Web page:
Kae is a self-proclaimed fujoshi who spends most of her days watching anime and dreaming of BL. But when her favorite character dies, she is so grief-stricken that she ends up losing a lot of weight. The once-heavy Kae is now a beauty! Her sudden transformation intrigues four boys, but she can't get rid of her BL fantasies. Kiss Him, Not Me is a strange manga. When I think it takes itself too seriously, it then becomes a parody, but when I begin to think it's a parody, the series spends too much time on romance. The series makes more sense when you consider the author is a BL manga author. She has written both doujinshi and professional shounen-ai and yaoi titles. So I wonder if part of the weird feeling I had when reading is some of the author projecting onto the heroine. Let's face it, even without the BL elements, almost any girl would dream to have guys who are her slaves willing to accept her as she is and do almost anything for her.
I think a big problem is that the characters are almost too pure. Kae's obsession with BL and her admirers' affections are genuine. Does this make them terrible? Not at all. But is it hard to enjoy the comedy when the story spends chapters on discovering or reaffirming their deep feelings?. Kae, in some aspects, doesn't deserve some of the praise her admirers give her. She says she is going to consider their feelings, and then she promptly strikes them. I think the author was going for the comedic aspect, but it just makes Kae look like a terrible person (at the very least, inconsiderate). Her harem views her as some kind of angel, but she's actually pretty normal (minus her fujoshi tendencies). I don't think not laughing at someone in a haunted house makes her great, but at least one guy does. To me, it makes her nice. Nice, but not amazing.
It plays out like a typical shoujo scenario.
"Methinks the lady doth protest too much." Well, in this case, I think the boys protest too little. The guys don't understand Kae's obsession, but they quickly throw away their pride to make her happy. The guys are initially attracted to Kae's beauty, but they later affirm their feelings are not just skin-deep. I will also give the author credit for maintaining their individual personalities even though they tend to operate as a group and individually on the same wavelength. One of Kae's admirers is rather unusual for a member of a reverse harem, and this is, uniquely, not a major comedic point. Another character could have been the perfect troll. I liked him better when he was messing with the others and they had no idea if he was being serious or not. Unfortunately, the author decides to devote a whole arc to him realizing his feelings. It plays out like a typical shoujo scenario. Why, if this is a parody, do these chapters seem so uninspiring and feel like they just drag?
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The artwork is shounen-ai fare. Eyes are sharp, and the guys are nice-looking without being bishounen. Kae is generally drawn as a bishoujo. Her heavy-set self does not resemble her skinny self in any way, a fact often brought up by the characters. Comedic moments are often drawn with the modern "gah! " expressions with oversized white pupils or eyebrows, but I actually prefer Kae's "moe!" face with her pupils going in opposite directions. Panels are easy to follow. The author uses a lot of greytones to stand out against the white pages. She also uses a lot of screentones and manga effects. Honorifics are typically used. One noticeable aspect is that "senpai" and "kohai" are used, but not "sensei"? Really weird. A few (unusual) Japanese terms are kept with translator's notes. The speech is more casual than many other Kodansha USA / Crunchyroll titles, but this helps keep the speech sounding natural without deviating from the original Japanese text. I wonder if the print versions will include some notes on all the manga references Kae and her friends make. And there is a lot, from current manga hits to old classics. I really don't know how I feel about this manga. I think it might be worth reading on Crunchyroll, but I doubt I'll be investing in Kodansha USA's upcoming physical volumes. And if it were pulled from Crunchyroll's lineup, I wouldn't really be upset. It just takes itself too seriously at times to be considered a satire of typical shoujo and otome game elements. I will say I don't think I've ever read a manga where a date consists of a visit to an alpaca farm. How do you rate this title? This post may contain reviews of free products. I may earn compensation if you use my links or referral codes. As an Amazon Associate I earn from qualifying purchases. Please read my disclosure policy here.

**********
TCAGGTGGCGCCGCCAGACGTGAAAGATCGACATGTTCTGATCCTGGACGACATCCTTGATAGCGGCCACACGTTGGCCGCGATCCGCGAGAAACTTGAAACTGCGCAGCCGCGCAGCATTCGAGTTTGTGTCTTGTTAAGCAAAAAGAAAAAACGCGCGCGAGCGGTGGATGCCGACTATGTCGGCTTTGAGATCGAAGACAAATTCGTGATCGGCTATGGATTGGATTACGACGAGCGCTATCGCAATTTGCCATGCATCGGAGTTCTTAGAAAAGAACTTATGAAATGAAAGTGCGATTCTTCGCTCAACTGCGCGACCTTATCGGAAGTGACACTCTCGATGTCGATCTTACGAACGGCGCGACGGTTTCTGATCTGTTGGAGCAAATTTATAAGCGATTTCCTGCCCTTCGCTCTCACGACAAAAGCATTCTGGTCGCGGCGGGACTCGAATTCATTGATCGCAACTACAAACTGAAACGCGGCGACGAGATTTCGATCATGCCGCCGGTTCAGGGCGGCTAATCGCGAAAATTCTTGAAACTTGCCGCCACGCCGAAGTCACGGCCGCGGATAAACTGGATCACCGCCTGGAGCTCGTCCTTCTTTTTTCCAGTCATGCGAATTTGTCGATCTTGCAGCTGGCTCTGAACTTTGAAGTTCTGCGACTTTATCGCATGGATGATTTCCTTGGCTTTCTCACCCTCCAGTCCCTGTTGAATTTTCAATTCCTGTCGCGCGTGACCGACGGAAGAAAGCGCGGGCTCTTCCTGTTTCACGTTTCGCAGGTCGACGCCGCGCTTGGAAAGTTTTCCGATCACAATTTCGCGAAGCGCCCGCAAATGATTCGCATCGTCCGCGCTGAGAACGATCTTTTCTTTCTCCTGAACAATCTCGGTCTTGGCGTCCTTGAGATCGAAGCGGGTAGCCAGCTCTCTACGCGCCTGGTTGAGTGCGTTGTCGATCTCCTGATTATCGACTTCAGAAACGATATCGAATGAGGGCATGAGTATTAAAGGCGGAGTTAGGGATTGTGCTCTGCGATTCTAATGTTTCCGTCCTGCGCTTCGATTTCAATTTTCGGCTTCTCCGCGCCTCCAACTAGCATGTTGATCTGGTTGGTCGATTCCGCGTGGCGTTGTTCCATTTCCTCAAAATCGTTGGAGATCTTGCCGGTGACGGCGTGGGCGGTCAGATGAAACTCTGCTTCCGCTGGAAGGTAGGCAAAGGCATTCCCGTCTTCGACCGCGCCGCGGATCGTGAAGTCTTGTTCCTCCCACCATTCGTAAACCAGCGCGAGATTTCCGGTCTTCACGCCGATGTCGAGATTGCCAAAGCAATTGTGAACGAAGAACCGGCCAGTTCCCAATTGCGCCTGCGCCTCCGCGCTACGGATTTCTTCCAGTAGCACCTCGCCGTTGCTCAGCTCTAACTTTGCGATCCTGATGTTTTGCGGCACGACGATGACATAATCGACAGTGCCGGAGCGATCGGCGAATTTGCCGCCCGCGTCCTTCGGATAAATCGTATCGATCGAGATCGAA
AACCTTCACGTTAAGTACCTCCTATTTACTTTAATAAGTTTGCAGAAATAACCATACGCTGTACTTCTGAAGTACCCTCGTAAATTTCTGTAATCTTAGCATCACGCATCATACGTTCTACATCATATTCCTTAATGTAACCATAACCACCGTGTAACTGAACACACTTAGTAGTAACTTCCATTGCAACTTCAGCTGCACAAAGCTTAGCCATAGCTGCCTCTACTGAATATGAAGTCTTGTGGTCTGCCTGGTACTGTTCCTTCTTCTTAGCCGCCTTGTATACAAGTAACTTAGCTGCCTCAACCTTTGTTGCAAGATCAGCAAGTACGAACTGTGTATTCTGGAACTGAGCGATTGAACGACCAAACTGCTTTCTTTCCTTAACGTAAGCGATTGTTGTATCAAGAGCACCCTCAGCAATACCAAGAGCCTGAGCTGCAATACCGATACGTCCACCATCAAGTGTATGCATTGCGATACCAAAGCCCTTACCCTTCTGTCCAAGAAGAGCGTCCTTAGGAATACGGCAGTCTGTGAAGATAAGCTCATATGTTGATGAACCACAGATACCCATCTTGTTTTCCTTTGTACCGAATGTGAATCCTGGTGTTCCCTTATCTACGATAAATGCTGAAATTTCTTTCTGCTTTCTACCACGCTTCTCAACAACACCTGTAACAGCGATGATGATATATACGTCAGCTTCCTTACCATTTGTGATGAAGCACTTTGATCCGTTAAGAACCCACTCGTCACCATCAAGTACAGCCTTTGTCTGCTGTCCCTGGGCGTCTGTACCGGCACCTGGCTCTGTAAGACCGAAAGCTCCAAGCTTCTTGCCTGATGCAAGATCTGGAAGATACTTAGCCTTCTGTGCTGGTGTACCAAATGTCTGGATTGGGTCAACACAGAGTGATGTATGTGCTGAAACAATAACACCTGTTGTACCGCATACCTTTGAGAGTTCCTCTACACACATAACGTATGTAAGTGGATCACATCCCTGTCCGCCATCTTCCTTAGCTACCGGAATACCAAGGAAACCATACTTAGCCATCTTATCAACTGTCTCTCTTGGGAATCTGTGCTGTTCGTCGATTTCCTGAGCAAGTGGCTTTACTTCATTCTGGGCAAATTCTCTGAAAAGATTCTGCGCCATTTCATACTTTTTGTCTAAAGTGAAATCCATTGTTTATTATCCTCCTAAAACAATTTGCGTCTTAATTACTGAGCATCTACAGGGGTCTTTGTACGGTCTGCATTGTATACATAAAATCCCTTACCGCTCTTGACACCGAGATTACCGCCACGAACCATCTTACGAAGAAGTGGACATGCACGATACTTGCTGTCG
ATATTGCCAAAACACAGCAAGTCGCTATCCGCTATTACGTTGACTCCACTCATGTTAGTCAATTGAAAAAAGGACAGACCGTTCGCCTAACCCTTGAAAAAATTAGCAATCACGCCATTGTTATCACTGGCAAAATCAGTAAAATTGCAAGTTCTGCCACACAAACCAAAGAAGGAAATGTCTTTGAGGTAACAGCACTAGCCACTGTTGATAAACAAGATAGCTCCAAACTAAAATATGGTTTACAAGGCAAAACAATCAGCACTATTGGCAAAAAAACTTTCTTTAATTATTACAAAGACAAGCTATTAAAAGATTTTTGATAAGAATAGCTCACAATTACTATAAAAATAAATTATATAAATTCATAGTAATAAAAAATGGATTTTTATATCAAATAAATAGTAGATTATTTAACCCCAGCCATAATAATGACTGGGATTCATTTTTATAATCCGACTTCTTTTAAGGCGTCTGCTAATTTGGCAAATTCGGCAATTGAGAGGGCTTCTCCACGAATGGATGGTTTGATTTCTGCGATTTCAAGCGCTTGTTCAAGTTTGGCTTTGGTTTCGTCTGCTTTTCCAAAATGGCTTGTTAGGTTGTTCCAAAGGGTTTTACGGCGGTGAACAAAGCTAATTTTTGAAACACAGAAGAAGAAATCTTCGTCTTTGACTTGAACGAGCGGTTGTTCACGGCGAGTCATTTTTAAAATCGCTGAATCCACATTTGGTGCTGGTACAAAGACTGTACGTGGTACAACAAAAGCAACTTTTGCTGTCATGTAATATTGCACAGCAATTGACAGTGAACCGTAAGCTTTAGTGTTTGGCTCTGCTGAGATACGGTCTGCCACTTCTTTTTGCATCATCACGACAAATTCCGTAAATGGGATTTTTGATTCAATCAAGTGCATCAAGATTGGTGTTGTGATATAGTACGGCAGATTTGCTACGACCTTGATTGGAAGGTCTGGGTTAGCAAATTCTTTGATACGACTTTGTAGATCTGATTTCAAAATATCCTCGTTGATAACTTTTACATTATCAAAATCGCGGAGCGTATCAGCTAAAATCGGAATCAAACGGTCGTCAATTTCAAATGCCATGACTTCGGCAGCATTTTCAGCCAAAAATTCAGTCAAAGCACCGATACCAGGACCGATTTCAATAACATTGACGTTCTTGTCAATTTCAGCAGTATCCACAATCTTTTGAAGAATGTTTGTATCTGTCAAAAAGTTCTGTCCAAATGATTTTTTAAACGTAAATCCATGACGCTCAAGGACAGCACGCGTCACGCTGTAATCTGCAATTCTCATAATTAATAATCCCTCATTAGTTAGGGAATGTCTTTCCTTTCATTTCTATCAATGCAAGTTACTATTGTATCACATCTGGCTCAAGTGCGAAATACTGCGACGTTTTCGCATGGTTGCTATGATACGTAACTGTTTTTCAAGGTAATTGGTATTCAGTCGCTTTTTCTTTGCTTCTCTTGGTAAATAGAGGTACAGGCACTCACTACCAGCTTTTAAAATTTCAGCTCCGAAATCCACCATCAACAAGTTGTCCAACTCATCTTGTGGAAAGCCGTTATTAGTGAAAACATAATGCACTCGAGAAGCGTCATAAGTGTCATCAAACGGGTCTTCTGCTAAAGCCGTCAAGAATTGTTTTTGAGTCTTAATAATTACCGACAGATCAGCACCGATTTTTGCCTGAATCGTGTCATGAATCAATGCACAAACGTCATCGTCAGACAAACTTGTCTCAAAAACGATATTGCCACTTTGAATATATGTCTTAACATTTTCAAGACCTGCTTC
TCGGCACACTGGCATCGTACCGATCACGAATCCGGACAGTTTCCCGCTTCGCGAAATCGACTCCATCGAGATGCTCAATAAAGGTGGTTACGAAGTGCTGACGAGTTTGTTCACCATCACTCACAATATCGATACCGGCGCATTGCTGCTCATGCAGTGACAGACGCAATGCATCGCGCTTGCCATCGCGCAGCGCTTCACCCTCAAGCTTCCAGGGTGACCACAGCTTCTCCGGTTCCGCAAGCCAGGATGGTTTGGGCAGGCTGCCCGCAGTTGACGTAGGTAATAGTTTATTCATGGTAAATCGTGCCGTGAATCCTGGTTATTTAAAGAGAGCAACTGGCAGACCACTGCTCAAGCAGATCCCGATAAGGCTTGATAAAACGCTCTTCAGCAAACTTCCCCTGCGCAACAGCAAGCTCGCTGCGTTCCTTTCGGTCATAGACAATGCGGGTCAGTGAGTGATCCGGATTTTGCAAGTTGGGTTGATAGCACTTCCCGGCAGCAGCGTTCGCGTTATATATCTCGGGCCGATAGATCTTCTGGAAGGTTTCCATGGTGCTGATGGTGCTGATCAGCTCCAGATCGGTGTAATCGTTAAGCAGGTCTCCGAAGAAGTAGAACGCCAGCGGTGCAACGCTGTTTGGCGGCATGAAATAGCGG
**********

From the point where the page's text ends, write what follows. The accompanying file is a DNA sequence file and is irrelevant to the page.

The Quintessential Quintuplets (Japanese:, Hepburn: Go-Tōbun no Hanayome, lit. Japanese manga series written and illustrated by Negi Haruba. It was serialized in Kodansha's Weekly Shōnen Magazine from August 2017 to February 2020, with its chapters collected into fourteen tankōbon volumes. The series follows the daily life of a high school student Futaro Uesugi, who is hired as a private tutor for a group of identical quintuplets: Ichika, Nino, Miku, Yotsuba, and Itsuki Nakano. At the very beginning of the story, it is shown that the events are being told in a flashback, while an adult Futaro prepares to marry one of the Nakano Quintuplets whose identity is only revealed near the end of the series. The series is published in English by Kodansha USA under the Kodansha Comics imprint. The anime series is licensed in North America under a Crunchyroll-Funimation partnership. An anime television series adaptation produced by Tezuka Productions aired from January to March 2019 on TBS and other channels. The series is a commercial success, being the 5th best-selling manga in 2019, and the 3rd best-selling manga in the first half of 2020 in Japan. In 2019, the manga won the award for the shnen category at the 43rd annual Kodansha Manga Awards. High school student Futaro Uesugi is an academically gifted student that leads a difficult life-his mother has died, he has no friends, and on top of all that, his father has incurred a large amount of debt. An opportunity presents itself when the rich Nakano family transfers to his school.